A lot of people have the attitude that credit cards are bad. I have used credit cards since I started college, and I have the opposite opinion. Provided you are with the right company, and provided that you use the credit card responsibly, credit cards are a great thing.
I currently have credit cards from two major companies, as well as a few store cards here and there. I really only use one card; the other gets used in emergencies or if a great rewards promotion is going on. I have never carried a credit card balance. Therefore, I have never paid any interest on my credit cards. And that probably informs my opinion about my credit card.
My main card is a rewards card. I try to put all of my expenses on that card. I have found that if I carry cash, I will spend it without a thought. If I have to pull out my credit card, however, and see that expense tracked in Microsoft Money, I am much less likely to make the purchase. I know some people are exactly the opposite. This is what works for me. The other benefit to putting everything on that one card is that I can clearly see what I am spending in a month’s time. I can see when my spending is getting a bit higher than I would like. Plus it helps the rewards add up.
I freely admit that I signed up for my store cards for the initial discount and the coupons. Was it worth it? Probably. Again, I pay these cards off every cycle. And in at least one instance, by opening the card, I got a significant discount on a purchase. I also get some pretty good coupons in the mail. This month is my birthday month, and I got a number of coupons from stores at which I have a credit card. Will I use them all? No. Will I check out the stores to see if the discount is worth it? Probably.
For me, it is very important to track my expenses each month. I have been using Microsoft Money for years to track my income and expenses. I have it set to download my credit card statements, and review the charges at least once a week, usually two or three times a week. I know what recurring charges are applied to my credit card every month, and I know when they will be applied. Without looking, I can tell you the date my credit card statement will be issued and the date on which the payment will be due.
One thing I love about my credit card is that it allows my money to work for me. Essentially, the credit card company is giving me an interest free loan for the month, letting me buy whatever I want on their dollar. My money gets to stay in my bank account and earn interest. Of course, if I don’t pay the credit card company back for this loan on time, they will start charging me interest.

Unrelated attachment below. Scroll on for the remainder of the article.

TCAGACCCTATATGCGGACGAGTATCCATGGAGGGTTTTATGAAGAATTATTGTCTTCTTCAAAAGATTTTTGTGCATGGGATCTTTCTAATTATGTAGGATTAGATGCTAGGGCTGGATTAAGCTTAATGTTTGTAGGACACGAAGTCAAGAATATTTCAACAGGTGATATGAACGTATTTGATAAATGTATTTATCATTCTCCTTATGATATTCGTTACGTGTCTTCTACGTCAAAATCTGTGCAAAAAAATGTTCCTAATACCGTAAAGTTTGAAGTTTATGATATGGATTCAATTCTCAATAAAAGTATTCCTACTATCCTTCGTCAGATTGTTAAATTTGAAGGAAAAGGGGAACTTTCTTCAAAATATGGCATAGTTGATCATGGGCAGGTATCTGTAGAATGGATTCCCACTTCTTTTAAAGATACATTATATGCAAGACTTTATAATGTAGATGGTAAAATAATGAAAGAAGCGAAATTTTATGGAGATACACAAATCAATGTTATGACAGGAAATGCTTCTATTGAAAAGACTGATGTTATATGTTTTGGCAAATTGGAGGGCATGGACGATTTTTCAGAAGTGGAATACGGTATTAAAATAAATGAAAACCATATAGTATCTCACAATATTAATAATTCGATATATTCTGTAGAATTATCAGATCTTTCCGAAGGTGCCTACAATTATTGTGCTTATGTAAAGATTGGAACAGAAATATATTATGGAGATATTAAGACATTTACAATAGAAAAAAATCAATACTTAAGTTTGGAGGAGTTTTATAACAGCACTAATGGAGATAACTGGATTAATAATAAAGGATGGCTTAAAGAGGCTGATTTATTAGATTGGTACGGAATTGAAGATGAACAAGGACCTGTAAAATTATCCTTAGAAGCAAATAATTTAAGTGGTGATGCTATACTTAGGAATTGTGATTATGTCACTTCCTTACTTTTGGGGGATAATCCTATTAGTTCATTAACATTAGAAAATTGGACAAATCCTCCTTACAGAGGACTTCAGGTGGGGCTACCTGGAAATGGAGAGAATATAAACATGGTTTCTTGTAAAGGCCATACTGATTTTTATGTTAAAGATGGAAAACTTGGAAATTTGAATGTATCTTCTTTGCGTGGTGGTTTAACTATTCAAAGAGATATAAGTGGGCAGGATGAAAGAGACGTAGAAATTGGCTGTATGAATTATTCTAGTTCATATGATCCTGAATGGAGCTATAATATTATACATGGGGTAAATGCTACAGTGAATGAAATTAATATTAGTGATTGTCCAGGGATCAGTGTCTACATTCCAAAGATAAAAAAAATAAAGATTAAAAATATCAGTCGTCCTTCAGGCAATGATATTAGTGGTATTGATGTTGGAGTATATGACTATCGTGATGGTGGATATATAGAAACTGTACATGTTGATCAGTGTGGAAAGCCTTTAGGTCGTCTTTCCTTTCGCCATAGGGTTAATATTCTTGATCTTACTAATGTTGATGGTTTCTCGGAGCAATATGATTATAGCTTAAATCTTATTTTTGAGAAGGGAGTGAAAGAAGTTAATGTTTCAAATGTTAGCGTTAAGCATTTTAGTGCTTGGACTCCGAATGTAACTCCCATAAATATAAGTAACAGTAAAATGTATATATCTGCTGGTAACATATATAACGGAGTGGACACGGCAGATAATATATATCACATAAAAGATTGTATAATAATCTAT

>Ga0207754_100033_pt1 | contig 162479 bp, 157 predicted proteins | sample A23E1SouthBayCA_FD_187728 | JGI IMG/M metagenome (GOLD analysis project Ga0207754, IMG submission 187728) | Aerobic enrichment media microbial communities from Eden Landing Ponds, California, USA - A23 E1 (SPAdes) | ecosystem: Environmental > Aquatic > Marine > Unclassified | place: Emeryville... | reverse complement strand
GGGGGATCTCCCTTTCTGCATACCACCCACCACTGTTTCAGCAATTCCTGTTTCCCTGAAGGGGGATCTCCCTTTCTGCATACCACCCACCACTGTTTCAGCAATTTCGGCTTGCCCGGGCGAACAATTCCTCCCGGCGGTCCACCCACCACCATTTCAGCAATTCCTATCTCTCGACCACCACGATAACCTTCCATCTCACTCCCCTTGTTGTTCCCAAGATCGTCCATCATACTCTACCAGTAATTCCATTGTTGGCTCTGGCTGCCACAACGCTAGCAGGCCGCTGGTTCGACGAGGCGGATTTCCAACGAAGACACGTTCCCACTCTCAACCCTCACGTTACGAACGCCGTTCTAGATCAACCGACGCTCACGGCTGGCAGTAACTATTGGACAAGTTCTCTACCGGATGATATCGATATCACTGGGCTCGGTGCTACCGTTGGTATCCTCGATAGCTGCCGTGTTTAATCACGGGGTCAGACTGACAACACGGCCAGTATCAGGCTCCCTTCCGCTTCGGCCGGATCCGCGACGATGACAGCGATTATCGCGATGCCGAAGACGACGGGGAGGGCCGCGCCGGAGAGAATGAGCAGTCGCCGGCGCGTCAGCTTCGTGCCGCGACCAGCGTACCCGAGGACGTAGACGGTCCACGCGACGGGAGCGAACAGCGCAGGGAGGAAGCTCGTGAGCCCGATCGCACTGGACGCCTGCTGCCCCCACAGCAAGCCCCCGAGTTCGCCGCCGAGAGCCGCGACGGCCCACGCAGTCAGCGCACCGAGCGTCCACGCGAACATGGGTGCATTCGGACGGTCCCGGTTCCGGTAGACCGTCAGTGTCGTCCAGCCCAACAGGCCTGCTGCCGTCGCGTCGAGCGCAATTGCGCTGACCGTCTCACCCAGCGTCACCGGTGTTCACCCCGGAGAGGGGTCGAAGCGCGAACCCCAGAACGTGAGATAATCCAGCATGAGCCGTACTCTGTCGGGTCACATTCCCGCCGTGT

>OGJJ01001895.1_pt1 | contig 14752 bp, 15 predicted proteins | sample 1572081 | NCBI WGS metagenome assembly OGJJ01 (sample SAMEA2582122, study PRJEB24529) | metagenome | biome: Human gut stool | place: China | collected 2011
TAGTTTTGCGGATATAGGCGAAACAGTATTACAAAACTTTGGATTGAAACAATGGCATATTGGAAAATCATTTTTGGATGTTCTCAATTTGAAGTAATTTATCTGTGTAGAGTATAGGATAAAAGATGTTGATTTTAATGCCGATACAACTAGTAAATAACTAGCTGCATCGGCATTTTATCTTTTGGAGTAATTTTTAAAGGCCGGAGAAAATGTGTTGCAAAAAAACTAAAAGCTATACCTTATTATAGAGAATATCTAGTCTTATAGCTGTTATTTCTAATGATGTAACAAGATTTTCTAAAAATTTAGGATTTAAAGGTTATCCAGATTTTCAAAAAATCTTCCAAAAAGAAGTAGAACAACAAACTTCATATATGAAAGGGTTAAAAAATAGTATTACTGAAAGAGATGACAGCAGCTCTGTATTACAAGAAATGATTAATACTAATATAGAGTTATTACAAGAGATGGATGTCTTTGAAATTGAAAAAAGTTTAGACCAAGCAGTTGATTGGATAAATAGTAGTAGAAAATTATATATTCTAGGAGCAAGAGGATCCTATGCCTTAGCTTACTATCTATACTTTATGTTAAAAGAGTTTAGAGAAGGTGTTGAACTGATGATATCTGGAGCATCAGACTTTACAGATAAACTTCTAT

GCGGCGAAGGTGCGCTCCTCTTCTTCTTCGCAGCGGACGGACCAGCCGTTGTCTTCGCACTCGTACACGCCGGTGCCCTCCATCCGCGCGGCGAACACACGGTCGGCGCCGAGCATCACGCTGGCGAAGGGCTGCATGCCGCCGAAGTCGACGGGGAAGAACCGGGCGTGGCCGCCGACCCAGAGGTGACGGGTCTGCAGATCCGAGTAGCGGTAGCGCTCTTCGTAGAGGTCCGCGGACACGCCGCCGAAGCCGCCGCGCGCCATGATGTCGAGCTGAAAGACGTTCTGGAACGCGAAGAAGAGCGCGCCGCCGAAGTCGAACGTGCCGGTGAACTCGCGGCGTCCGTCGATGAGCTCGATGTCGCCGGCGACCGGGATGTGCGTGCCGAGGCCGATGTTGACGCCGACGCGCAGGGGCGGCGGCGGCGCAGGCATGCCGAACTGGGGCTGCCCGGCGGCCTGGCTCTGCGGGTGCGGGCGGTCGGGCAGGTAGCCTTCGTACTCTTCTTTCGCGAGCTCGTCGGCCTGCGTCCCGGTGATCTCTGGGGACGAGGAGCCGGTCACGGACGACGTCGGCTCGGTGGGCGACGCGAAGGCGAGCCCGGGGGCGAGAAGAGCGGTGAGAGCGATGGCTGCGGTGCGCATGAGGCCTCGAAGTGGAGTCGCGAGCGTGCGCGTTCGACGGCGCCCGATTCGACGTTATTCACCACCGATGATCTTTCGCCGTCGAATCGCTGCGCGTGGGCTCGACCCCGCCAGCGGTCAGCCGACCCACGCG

I know a lot of people who find cards with 0% APR for a number of months and then charge everything to those cards, putting the money to pay off the cards in a high yield savings account, and then paying off the entire balance before the interest rate increases. While they can make a significant amount of interest doing this, the thought just makes me panic a little inside. I have tried convincing myself that I don’t need to pay my credit card the day that the statement is issued. I can wait a week. I can wait until the day before the balance is due if I want. But doing so makes me worry that something will happen and the payment won’t be applied and I will end up with all sorts of fees. I have found a middle ground. I typically make the payment 7-10 days before it is due. That way, I’ve gained some interest due to that grace period, but there is no chance the payment won’t be applied in time.
A few years ago, I got a phone call from the credit card company indicating that they believed my number had been stolen and fraudulent charges were being made. They were absolutely correct. But the company had caught this fraud so quickly that none of the charges ever applied to my account. Yes, the account was frozen, and then closed. But the credit card company sent me a new card (and offered to overnight it to me if I needed it), and I have had no problems since. I consider that great customer service. I can’t imagine the hoops I would have had to jump through if something similar had happened with a debit card.
So all in all, I am definitely pro credit cards. But I do see the other side of the coin. They’re not for everyone, and they do have their pros and cons.
Where do you stand on the issue?
Megan is a 30-something government employee in the Washington, DC area. She got interested in Personal Finance when she got out of college and realized that her paycheck wasn’t going to go as far as she had hoped. Since starting this blog, she has managed to buy a house and make a solid start on her retirement goals, and hopes to help others do the same. Here is her story:
In 2007, I was a gainfully employed 20-something with no debt but not a lot of knowledge about personal finance. It was a co-worker’s comment about Roth IRAs that sent me to the internet, searching for information. It was then that I realized that I really didn’t know a whole lot about personal finance and that my current financial situation was due a lot to inherent frugal tendencies, generous family members, a fear of debt, and good luck. While that was working for me, clearly I needed a better plan.
While I had no debt, I was also pretty much living paycheck to paycheck and not worrying about going over budget (I say this as if I had a real budget) because I had an emergency fund set aside to cover any overages.
Except that’s not what an emergency fund is for.
So I did a lot of research, read a lot of blogs, and decided that I needed a plan. I needed to budget. I needed to know what I was spending my money on. I needed to prepare for the future.
I decided to create a blog not only to make myself accountable to others but also to share the knowledge that I gained along the way. I’ve learned so much from my fellow bloggers, and I hope that my readers can find something useful in what I have to share as well.